“Go to nature in all singleness of heart… rejecting nothing, selecting nothing and scorning nothing; believing all things to be right and good, and rejoicing always in the truth.”Modern Painters, John Ruskin
As I contemplate Earth Day, I’m mindful of a thread that ties today’s world with the 19th century artists who painted in the Pre-Raphaelite style – namely a fascination for nature, and the desire to celebrate it in their work.
Growing up in Texas, my childhood was filled with imposing oaks and scented pines. Daily life was climbing trees or riding bikes on a familiar dirt road. The crisp autumn air of Friday night football games, flying kites in the renewing breath of a spring wind, or just sitting quietly in my own backyard with the magic of Central Texas fireflies – all are part of who I am.
Now living in Southern California, my husband and I enjoy the inspirational thrill of strolling to the beach at sunset to say goodnight to the sea. We’re surrounded by beautiful hiking trails, a dazzling variety of flora, and coastal wildlife. We feel so blessed to live in this paradise.
Circumstance has offered us these experiences, but we’re acutely aware that many people live with poor water quality, pollution, and countless situations that obscure their ability to experience the beauty of our world.
This is where art plays a crucial and healing role – providing a gateway to beauty that can inspire and inform. And we must create to inform, because as humans, we are stewards of the world.
My husband, our dog, and I have another neighborhood sojourn that we refer to as our “magical walk” because it’s a uniquely charming odyssey, complete with a secret passageway that connects two leafy lanes in such a way that we pass from one world into another, like Alice through her looking glass.
On one of our recent magical walks, I was particularly moved by the roses below that I’ve probably passed by several times without noticing. But on this day, there was something in the air – a day when what once seemed mundane is suddenly enchanting. There’s a compulsion to slow down and savor every moment.
In that moment, I was a 21st century counterpart of the nameless woman in Waterhouse’s Soul of the Rose, capturing this tenuous and ephemeral beauty of a pink bloom.
Art does have its limitations. As evocative as they can be, modern photos or 19th century paintings can’t capture the scent or the softness of the petals. The sheer gift of such a magnificent creation – born of a seed, gathering strength, growing, thriving, enjoyed for a time and then gone – can only be relished in a single instant of reality.
Then, my husband and I walk along the coast. Am I Miranda of The Tempest, pondering a brave new world? No, I’m simply me, but my worldly experience is enhanced by art.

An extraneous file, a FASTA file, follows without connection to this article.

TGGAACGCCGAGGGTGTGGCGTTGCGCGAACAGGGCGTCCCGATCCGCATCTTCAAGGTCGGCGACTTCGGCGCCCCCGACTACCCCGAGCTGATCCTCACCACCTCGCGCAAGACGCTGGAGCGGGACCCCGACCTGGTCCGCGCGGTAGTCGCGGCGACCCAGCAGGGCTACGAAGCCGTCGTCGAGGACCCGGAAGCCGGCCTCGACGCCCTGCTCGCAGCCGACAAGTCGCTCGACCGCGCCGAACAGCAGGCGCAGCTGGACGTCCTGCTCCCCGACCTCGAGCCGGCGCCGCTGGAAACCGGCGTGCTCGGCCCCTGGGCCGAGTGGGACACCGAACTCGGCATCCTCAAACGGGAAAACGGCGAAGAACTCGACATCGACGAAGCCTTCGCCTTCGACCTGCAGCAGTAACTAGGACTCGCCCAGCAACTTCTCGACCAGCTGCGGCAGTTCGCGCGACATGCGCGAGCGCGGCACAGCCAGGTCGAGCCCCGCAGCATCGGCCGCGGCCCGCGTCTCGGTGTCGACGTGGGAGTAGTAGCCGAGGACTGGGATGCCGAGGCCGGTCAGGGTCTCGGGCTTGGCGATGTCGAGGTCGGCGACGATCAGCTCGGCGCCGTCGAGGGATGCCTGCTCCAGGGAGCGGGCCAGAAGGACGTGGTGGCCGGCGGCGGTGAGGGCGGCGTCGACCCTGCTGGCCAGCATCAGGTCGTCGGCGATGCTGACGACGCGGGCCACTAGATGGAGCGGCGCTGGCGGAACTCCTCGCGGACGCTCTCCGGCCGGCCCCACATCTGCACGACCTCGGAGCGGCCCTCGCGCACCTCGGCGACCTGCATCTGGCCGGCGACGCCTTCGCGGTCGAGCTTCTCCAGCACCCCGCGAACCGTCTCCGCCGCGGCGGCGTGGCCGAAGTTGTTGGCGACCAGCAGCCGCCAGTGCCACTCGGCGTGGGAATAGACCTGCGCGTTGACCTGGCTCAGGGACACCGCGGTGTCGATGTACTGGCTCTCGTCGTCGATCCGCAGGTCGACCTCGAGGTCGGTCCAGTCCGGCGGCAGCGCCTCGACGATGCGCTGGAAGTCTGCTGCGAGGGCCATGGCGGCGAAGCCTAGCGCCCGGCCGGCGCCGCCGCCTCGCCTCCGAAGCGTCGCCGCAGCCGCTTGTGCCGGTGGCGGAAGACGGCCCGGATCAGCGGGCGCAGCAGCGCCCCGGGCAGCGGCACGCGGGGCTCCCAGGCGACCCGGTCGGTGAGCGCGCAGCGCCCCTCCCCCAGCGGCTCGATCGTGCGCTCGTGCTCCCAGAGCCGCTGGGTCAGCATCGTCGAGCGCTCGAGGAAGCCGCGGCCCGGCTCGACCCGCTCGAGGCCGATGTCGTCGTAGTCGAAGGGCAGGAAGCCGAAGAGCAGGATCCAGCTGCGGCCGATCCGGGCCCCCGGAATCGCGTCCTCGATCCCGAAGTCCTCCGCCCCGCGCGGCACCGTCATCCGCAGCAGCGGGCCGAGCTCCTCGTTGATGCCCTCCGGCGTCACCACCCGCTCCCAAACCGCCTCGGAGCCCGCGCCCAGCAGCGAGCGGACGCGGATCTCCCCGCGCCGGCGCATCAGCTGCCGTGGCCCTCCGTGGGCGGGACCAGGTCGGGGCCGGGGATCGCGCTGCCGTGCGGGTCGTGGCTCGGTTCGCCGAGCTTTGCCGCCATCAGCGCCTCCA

I’m painting a rosy picture of my current life (pun intended) but like the cycles of nature, my life has had its share of tempestuous ebbs and flows. Like the foliage I so enjoy, my roots have fought hard to dig deep and persevere despite many challenges.
Earth Day is about awareness, conservation, and ways we can reach out and participate in the healing of our world.
My heart is also contemplating the Pre-Raphaelite artists who created nature-inspired art in their evolving universe. In the midst of scientific progress and the Industrial Revolution, they sought to paint nature with extraordinary accuracy, enlisting bold and brilliant color and making a vivid mark on Victorian society, and beyond.
Which leads me to wonder – what mark, if any, will we make?
Whether in Texas or California, my soul is the source of lifelong desire to soak up the world around me. Every breeze carries a story and bathes a moment that will never come again. I sense the fingerprints of God surrounding me in all the majesty of nature and I’m unable to turn a blind eye.
We have to protect the Earth, and along with that, we must protect each other. It’s painful to linger on the many ways people suffer, and how much hate we see in our society.
We can’t just focus on our physical environment without being willing to make real changes within ourselves, opening our hearts to those in need and our ears to those with different points of view.
We don’t merely occupy Earth, we are Earth.
I wish I could offer you revelatory advice or a brilliant call to action. Instead, I merely hope that you consider my plea: Let’s cultivate a spirit of love, peace, and humility with our world, and with each other.
“I felt my lungs inflate with the onrush of scenery—air, mountains, trees, people. I thought, “This is what it is to be happy.”The Bell Jar, Sylvia Plath